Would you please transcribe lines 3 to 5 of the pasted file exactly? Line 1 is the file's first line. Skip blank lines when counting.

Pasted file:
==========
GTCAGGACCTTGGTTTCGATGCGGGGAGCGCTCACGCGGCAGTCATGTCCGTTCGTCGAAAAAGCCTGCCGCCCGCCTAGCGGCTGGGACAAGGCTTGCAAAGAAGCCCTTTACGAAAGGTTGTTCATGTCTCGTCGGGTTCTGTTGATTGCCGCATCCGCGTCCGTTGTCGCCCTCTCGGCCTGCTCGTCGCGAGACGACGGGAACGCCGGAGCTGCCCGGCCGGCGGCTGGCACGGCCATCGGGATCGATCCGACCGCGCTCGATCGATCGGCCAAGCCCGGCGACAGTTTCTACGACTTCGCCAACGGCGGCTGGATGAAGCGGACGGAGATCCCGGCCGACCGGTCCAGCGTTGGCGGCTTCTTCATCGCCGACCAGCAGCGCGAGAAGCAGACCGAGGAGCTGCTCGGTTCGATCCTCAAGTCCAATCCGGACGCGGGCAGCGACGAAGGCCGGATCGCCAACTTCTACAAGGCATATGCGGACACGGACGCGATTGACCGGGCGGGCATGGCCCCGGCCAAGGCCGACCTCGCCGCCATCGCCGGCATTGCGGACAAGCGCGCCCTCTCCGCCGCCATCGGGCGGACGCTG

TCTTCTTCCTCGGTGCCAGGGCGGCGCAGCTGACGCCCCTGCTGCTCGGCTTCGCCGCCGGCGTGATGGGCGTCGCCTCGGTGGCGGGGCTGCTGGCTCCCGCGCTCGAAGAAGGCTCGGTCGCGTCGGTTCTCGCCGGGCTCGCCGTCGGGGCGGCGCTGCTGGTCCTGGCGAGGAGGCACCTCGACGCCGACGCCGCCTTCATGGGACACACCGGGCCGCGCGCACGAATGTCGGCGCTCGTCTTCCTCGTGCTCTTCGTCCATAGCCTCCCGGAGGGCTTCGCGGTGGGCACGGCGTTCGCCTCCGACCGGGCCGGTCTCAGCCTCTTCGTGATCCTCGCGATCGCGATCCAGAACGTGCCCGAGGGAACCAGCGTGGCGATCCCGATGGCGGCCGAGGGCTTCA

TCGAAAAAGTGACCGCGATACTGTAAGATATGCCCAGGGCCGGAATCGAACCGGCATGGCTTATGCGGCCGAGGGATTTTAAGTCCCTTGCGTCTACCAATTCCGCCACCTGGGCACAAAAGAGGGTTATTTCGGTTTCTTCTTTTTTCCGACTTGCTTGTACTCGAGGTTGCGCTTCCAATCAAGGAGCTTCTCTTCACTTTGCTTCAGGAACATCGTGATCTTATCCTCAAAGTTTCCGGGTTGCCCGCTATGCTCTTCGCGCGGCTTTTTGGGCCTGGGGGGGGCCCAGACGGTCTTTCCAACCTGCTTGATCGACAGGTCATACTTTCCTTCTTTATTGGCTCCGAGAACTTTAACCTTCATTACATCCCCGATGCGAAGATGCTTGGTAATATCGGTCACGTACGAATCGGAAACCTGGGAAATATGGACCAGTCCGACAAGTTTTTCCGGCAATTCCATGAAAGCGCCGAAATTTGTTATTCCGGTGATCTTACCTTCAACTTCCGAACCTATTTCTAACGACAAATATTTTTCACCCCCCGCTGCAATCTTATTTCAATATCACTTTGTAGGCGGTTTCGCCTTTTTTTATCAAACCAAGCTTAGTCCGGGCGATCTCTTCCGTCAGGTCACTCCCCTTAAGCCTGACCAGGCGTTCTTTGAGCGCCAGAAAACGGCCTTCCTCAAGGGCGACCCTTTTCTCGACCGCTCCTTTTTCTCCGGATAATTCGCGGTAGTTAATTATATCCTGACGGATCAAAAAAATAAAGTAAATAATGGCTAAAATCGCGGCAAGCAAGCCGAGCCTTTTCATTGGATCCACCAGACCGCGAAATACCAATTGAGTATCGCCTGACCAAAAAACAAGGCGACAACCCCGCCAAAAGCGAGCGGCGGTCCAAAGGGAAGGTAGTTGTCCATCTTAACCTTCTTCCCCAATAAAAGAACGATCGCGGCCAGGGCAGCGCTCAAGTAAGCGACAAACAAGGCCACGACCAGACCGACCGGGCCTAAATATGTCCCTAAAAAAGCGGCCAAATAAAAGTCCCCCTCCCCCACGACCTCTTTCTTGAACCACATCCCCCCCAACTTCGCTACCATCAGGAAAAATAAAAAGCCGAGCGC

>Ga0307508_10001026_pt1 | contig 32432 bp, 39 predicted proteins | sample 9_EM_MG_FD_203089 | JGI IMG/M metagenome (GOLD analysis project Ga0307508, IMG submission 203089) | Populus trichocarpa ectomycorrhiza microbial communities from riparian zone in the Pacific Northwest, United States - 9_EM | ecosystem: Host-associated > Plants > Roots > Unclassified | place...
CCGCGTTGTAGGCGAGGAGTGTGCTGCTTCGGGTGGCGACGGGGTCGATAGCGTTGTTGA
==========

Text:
TCGAAAAAGTGACCGCGATACTGTAAGATATGCCCAGGGCCGGAATCGAACCGGCATGGCTTATGCGGCCGAGGGATTTTAAGTCCCTTGCGTCTACCAATTCCGCCACCTGGGCACAAAAGAGGGTTATTTCGGTTTCTTCTTTTTTCCGACTTGCTTGTACTCGAGGTTGCGCTTCCAATCAAGGAGCTTCTCTTCACTTTGCTTCAGGAACATCGTGATCTTATCCTCAAAGTTTCCGGGTTGCCCGCTATGCTCTTCGCGCGGCTTTTTGGGCCTGGGGGGGGCCCAGACGGTCTTTCCAACCTGCTTGATCGACAGGTCATACTTTCCTTCTTTATTGGCTCCGAGAACTTTAACCTTCATTACATCCCCGATGCGAAGATGCTTGGTAATATCGGTCACGTACGAATCGGAAACCTGGGAAATATGGACCAGTCCGACAAGTTTTTCCGGCAATTCCATGAAAGCGCCGAAATTTGTTATTCCGGTGATCTTACCTTCAACTTCCGAACCTATTTCTAACGACAAATATTTTTCACCCCCCGCTGCAATCTTATTTCAATATCACTTTGTAGGCGGTTTCGCCTTTTTTTATCAAACCAAGCTTAGTCCGGGCGATCTCTTCCGTCAGGTCACTCCCCTTAAGCCTGACCAGGCGTTCTTTGAGCGCCAGAAAACGGCCTTCCTCAAGGGCGACCCTTTTCTCGACCGCTCCTTTTTCTCCGGATAATTCGCGGTAGTTAATTATATCCTGACGGATCAAAAAAATAAAGTAAATAATGGCTAAAATCGCGGCAAGCAAGCCGAGCCTTTTCATTGGATCCACCAGACCGCGAAATACCAATTGAGTATCGCCTGACCAAAAAACAAGGCGACAACCCCGCCAAAAGCGAGCGGCGGTCCAAAGGGAAGGTAGTTGTCCATCTTAACCTTCTTCCCCAATAAAAGAACGATCGCGGCCAGGGCAGCGCTCAAGTAAGCGACAAACAAGGCCACGACCAGACCGACCGGGCCTAAATATGTCCCTAAAAAAGCGGCCAAATAAAAGTCCCCCTCCCCCACGACCTCTTTCTTGAACCACATCCCCCCCAACTTCGCTACCATCAGGAAAAATAAAAAGCCGAGCGC

>Ga0307508_10001026_pt1 | contig 32432 bp, 39 predicted proteins | sample 9_EM_MG_FD_203089 | JGI IMG/M metagenome (GOLD analysis project Ga0307508, IMG submission 203089) | Populus trichocarpa ectomycorrhiza microbial communities from riparian zone in the Pacific Northwest, United States - 9_EM | ecosystem: Host-associated > Plants > Roots > Unclassified | place...
CCGCGTTGTAGGCGAGGAGTGTGCTGCTTCGGGTGGCGACGGGGTCGATAGCGTTGTTGA